[A version of this essay was delivered to the International Conference on Masculinities in New York City on March 6, 2015.]
We humans are an epic fail.
In internet-speak, that term can be used derisively or sympathetically. A failure of grand proportions can be labeled “epic” either to mock or to offer condolences to someone who fails so completely. However, given the speed at which pop-culture fads come and go, I’m told by younger informants that the term is already long out of date and that to invoke it is a sign of irrelevance.
Both the unkind and the compassionate aspects are appropriate here; we should be able both to laugh at, and feel sorry for, the human species. But unlike cultural fads, the ecological reality behind my use of the term remains relevant. Our species is an epic fail, and the scope and depth of our failure expands and deepens daily.
First, let’s acknowledge the irony in all this: Life on Earth is the scramble for energy-rich carbon; lately humans have dominated that competition; and now that domination is undermining life on Earth. We’re #1 for now, and it turns out that being #1 in this fashion means that over the long haul we lose big. And, increasingly, the long haul looks like it’s going to be a short trip. Our grandest failure is the product of our greatest success.
So, our task is to face a simple question that has serious consequences: Is the human with the big brain an evolutionary dead end? If so, what are we going to do with our species’ time remaining?
Homo sapiens’ domination of Earth is coming to an end, not in some imagined science-fiction future but as the result of today’s processes of resource extraction and waste generation. The trajectory of the multiple, cascading ecological crises that define our world cannot be predicted with precision, but the trend lines are clear enough. Our task is not to figure out how to maintain the illusion of human control of the ecosphere—and it always was an illusion, even when we seemed to be more successful—but instead, borrowing from my friend Jim Koplin, “to learn to leave the planet gracefully.”
There are steps we can take to make our departure from the planet’s center stage more graceful, and we owe such a graceful departure to ourselves and the larger living world. But before we focus on those steps, we need to spend time analyzing how we got to this point in history. When facing the scope and depth of these ecological crises, many people want to move immediately to discussion of actions that can be taken to “solve” problems, which I believe is a crucial error. Avoiding the reasons for our epic fail tends to lead to “solutions” that are ineffective or counterproductive. There are problems without solutions, at least solutions that are based on the same assumptions and that work within the same systems out of which the problems arose.
It’s time to think about life beyond solutions, which requires us not only to confront the reasons for our epic fail but also to deal with the despair that inevitably flows from such honesty. That process is as much emotional as intellectual, and is possible only if we have compassion for ourselves and each other, grounded in a love for our specific home places that are part of the larger planetary home.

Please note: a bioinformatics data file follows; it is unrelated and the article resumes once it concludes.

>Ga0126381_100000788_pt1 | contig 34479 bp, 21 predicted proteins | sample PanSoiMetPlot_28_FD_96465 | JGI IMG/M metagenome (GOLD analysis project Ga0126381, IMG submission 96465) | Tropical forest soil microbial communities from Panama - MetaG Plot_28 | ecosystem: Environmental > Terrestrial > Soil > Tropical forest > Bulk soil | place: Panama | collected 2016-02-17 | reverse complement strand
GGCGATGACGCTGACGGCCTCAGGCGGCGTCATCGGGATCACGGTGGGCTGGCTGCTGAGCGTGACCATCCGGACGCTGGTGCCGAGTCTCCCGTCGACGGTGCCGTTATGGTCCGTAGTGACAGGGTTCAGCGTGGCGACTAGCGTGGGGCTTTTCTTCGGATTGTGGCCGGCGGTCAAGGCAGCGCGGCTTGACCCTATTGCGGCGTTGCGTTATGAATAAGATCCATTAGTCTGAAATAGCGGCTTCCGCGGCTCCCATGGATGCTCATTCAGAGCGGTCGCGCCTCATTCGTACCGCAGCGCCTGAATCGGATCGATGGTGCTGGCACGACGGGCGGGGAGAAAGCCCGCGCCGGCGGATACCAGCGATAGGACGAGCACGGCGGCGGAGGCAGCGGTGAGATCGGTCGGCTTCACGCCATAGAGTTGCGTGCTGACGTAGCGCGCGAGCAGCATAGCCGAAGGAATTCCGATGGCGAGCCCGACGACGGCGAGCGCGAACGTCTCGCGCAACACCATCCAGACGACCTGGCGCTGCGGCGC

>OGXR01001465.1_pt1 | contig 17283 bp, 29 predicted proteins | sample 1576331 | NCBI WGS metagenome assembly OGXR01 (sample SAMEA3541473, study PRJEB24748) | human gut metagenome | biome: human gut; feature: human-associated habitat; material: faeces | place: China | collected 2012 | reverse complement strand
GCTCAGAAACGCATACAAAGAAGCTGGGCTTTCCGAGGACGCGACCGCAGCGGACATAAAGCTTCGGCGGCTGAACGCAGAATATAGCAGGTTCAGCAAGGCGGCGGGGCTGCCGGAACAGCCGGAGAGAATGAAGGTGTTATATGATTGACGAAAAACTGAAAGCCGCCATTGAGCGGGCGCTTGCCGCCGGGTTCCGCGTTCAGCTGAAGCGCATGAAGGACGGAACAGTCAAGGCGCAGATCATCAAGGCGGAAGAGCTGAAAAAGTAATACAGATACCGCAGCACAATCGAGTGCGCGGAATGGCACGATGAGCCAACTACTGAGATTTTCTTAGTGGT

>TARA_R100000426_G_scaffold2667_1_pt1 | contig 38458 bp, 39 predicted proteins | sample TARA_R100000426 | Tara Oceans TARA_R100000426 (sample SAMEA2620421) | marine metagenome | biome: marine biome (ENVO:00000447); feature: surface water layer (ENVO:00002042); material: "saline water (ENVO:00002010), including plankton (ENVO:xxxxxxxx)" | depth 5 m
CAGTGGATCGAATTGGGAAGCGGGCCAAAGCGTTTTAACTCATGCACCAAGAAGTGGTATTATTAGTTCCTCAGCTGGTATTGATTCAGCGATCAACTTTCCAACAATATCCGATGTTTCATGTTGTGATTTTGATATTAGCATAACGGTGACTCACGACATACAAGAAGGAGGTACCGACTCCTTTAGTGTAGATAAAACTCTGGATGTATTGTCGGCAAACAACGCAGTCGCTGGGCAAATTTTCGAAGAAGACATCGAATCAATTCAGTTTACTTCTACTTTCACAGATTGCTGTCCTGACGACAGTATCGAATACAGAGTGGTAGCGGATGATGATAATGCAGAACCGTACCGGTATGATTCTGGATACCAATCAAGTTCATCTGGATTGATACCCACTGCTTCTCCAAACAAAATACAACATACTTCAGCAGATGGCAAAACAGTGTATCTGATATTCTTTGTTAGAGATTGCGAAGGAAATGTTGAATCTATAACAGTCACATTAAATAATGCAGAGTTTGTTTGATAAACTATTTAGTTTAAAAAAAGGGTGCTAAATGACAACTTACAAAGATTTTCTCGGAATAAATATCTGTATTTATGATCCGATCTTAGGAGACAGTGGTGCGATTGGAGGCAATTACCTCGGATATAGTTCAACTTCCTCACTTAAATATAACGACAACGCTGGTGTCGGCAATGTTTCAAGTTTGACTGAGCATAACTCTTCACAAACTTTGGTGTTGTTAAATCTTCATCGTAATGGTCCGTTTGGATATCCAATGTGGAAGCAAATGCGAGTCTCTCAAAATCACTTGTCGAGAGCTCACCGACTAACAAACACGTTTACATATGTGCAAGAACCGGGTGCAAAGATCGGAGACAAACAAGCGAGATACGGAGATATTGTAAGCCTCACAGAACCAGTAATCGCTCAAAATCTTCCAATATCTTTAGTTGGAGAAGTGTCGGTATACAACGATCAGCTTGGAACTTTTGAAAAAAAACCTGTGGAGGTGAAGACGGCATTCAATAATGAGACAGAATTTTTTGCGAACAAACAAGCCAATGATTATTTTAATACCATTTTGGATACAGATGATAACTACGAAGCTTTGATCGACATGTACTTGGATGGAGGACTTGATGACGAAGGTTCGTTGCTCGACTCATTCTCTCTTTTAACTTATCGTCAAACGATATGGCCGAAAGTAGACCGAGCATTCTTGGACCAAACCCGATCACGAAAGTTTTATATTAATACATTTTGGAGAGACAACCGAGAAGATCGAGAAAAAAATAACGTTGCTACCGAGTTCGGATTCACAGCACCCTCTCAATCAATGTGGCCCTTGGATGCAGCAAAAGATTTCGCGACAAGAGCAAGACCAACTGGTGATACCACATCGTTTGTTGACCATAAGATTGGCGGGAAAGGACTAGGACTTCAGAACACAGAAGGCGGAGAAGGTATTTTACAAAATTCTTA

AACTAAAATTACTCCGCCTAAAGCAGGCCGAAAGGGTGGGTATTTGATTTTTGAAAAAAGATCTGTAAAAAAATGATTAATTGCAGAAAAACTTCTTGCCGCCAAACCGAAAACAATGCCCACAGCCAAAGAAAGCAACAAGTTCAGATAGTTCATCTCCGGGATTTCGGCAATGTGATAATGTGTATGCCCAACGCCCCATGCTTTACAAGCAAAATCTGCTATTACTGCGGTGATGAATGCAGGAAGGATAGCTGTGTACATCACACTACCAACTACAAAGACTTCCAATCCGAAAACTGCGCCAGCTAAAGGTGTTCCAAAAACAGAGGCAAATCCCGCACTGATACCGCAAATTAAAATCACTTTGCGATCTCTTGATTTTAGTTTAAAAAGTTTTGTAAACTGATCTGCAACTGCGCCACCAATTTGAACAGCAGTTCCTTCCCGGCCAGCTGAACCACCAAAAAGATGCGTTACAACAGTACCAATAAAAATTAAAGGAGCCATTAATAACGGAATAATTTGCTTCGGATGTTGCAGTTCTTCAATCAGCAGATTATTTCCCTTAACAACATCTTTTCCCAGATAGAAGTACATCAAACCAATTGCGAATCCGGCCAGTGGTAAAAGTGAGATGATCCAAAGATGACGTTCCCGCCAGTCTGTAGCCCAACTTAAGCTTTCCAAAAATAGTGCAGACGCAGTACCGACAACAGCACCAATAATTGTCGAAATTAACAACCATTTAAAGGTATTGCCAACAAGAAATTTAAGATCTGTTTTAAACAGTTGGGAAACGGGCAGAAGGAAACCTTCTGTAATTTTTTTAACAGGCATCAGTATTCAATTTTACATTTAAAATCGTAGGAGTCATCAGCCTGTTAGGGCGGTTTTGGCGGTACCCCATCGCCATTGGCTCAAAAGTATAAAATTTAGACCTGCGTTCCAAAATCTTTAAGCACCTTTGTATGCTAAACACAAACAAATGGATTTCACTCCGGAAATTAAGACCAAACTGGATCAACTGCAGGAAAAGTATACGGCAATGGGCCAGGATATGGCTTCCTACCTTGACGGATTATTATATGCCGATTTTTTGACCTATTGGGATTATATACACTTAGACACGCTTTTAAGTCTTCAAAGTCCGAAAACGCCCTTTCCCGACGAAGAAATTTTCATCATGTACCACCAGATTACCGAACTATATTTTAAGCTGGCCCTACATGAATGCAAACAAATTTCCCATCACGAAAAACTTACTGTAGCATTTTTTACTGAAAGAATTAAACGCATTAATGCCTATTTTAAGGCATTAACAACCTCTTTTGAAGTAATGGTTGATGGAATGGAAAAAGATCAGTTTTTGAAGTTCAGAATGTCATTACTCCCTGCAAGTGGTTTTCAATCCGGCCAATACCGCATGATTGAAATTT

If it seems odd to inject the idea of love into this harsh analysis, consider Dostoyevsky’s insight that “love in action is a harsh and dreadful thing compared with love in dreams.” We have many dreadful realities to face, none of which will be resolved by dreaming.
I will argue that such love requires us to embrace feminist as well as ecological worldviews, in their radical forms. This is a tall order in a culture that either rejects feminism or, at best, accepts a watered-down liberal/postmodern version; and either rejects ecological thinking or, at best, accepts a watered-down environmentalist version. A graceful future for humans is possible only if we have the courage to act on those radical ideas, not with dreams of dramatically altering our species’ trajectory, but because in our efforts we will be graceful and find some sense of grace, not bestowed by a divine being but created by the human spirit.
That is an ambitious agenda for a short talk. But let me delay the argument with a bit of autobiography.
From the intimate to the planetary
My intellectual and political career started with the feminist critique of the domination/subordination dynamic at the heart of the sexual-exploitation industries (pornography, prostitution, stripping). This first political project of my life forced me to deal with patriarchy at the most intimate level of human existence, in the context of human sexual connection. I had to confront not only the way in which men routinely are socialized to be sexually aroused by the control and degradation of women, but also the particular way that such training had taken root in my own body. Once this cruelty was visible to me, it became impossible to treat this as a purely academic enterprise. My own life depended on making sense of the pathology of patriarchy.
My intellectual and political career is ending with a focus on the multiple, cascading ecological crises that define humans’ place in the ecosphere today and for the foreseeable future. That means I spend most of my time these days grappling with the domination/subordination dynamic that defines our species’ relationship to the larger living world. All of our lives depend on making sense of the pathology at the heart of our high-energy/high-technology dystopian nightmare.
That’s my career, thinking about the consequences of the worst aspect of human nature—the quest for domination, no matter what the cost to other people or other living things—from the most intimate spaces in our lives to our collective place on the globe.